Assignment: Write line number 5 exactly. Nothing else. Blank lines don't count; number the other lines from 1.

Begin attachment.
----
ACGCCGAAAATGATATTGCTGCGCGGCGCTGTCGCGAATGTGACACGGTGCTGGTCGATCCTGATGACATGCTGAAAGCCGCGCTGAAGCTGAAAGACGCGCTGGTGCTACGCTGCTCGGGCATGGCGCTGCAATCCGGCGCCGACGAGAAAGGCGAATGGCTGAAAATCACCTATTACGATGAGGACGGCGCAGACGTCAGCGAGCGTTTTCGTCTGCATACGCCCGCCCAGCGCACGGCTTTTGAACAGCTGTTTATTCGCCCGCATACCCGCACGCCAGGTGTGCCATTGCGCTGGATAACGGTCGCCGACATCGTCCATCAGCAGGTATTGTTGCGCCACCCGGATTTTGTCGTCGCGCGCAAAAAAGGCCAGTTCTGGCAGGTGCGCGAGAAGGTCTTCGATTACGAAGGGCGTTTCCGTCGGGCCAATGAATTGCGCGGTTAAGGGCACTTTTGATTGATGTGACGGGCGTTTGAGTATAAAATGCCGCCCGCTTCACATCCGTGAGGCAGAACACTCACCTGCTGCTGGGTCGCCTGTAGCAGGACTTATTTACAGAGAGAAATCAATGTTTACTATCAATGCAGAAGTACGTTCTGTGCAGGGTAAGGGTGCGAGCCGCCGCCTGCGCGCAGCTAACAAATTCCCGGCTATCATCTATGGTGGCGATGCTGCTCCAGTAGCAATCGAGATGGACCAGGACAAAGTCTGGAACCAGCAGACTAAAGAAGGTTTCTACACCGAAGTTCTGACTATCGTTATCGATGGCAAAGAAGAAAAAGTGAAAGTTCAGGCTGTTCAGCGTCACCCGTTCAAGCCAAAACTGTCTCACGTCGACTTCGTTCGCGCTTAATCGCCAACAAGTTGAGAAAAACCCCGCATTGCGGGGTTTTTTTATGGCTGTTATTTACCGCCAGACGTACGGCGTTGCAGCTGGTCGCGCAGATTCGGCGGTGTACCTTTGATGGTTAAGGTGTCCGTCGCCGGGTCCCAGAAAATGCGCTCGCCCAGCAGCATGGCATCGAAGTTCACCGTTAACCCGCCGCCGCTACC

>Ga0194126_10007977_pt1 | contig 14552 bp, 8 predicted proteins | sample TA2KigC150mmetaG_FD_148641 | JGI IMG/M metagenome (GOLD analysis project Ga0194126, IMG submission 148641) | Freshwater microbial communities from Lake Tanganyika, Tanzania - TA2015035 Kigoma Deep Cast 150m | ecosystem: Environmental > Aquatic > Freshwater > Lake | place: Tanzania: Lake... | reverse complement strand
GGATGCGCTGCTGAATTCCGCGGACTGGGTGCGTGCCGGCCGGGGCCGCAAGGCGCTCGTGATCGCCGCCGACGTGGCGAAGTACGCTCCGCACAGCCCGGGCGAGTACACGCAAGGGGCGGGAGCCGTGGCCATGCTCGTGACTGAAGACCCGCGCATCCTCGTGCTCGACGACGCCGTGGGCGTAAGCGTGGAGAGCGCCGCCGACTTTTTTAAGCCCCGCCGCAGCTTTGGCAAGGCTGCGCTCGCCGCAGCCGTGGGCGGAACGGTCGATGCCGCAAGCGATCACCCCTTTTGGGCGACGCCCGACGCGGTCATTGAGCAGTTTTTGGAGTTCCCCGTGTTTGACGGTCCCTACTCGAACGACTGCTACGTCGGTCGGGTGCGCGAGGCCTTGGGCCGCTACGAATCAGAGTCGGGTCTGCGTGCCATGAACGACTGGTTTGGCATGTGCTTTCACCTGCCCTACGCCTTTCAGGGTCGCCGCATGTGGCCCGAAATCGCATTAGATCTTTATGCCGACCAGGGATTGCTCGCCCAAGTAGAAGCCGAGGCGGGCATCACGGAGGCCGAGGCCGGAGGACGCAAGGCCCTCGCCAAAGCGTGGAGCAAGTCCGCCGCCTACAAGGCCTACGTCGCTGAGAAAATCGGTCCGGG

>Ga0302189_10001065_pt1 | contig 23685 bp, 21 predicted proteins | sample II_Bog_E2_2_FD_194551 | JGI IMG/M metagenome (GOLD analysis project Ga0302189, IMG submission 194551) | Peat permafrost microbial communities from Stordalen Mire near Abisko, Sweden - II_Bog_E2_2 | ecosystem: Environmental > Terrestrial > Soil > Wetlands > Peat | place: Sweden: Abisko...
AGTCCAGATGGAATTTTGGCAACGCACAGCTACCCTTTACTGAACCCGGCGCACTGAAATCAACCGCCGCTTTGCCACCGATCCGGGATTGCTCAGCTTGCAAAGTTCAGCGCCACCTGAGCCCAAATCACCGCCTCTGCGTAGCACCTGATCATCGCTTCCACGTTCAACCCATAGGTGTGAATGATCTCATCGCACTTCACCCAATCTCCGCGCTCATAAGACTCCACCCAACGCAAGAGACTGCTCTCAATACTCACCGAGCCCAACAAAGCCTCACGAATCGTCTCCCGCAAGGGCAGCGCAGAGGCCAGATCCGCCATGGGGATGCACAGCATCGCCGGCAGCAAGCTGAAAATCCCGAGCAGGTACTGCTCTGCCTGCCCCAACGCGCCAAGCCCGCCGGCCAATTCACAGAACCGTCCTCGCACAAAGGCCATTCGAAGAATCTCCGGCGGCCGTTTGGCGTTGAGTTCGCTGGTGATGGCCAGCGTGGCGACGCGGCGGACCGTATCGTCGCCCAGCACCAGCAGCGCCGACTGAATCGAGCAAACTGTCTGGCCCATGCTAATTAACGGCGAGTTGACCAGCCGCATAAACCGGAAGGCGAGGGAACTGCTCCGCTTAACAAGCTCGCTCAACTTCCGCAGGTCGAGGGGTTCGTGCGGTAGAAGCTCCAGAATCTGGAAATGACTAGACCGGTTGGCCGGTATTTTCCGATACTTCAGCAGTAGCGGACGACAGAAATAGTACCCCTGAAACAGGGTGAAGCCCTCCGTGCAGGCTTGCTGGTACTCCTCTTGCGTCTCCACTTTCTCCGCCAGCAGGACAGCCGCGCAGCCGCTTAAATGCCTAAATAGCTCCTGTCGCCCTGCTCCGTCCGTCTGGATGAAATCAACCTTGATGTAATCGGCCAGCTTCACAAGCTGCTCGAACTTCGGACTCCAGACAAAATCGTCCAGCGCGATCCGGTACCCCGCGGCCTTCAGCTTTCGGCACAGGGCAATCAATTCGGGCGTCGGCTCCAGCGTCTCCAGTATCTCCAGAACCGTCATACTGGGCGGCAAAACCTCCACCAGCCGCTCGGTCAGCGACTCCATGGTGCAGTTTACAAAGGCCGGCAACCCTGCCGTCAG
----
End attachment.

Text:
AGTCCAGATGGAATTTTGGCAACGCACAGCTACCCTTTACTGAACCCGGCGCACTGAAATCAACCGCCGCTTTGCCACCGATCCGGGATTGCTCAGCTTGCAAAGTTCAGCGCCACCTGAGCCCAAATCACCGCCTCTGCGTAGCACCTGATCATCGCTTCCACGTTCAACCCATAGGTGTGAATGATCTCATCGCACTTCACCCAATCTCCGCGCTCATAAGACTCCACCCAACGCAAGAGACTGCTCTCAATACTCACCGAGCCCAACAAAGCCTCACGAATCGTCTCCCGCAAGGGCAGCGCAGAGGCCAGATCCGCCATGGGGATGCACAGCATCGCCGGCAGCAAGCTGAAAATCCCGAGCAGGTACTGCTCTGCCTGCCCCAACGCGCCAAGCCCGCCGGCCAATTCACAGAACCGTCCTCGCACAAAGGCCATTCGAAGAATCTCCGGCGGCCGTTTGGCGTTGAGTTCGCTGGTGATGGCCAGCGTGGCGACGCGGCGGACCGTATCGTCGCCCAGCACCAGCAGCGCCGACTGAATCGAGCAAACTGTCTGGCCCATGCTAATTAACGGCGAGTTGACCAGCCGCATAAACCGGAAGGCGAGGGAACTGCTCCGCTTAACAAGCTCGCTCAACTTCCGCAGGTCGAGGGGTTCGTGCGGTAGAAGCTCCAGAATCTGGAAATGACTAGACCGGTTGGCCGGTATTTTCCGATACTTCAGCAGTAGCGGACGACAGAAATAGTACCCCTGAAACAGGGTGAAGCCCTCCGTGCAGGCTTGCTGGTACTCCTCTTGCGTCTCCACTTTCTCCGCCAGCAGGACAGCCGCGCAGCCGCTTAAATGCCTAAATAGCTCCTGTCGCCCTGCTCCGTCCGTCTGGATGAAATCAACCTTGATGTAATCGGCCAGCTTCACAAGCTGCTCGAACTTCGGACTCCAGACAAAATCGTCCAGCGCGATCCGGTACCCCGCGGCCTTCAGCTTTCGGCACAGGGCAATCAATTCGGGCGTCGGCTCCAGCGTCTCCAGTATCTCCAGAACCGTCATACTGGGCGGCAAAACCTCCACCAGCCGCTCGGTCAGCGACTCCATGGTGCAGTTTACAAAGGCCGGCAACCCTGCCGTCAG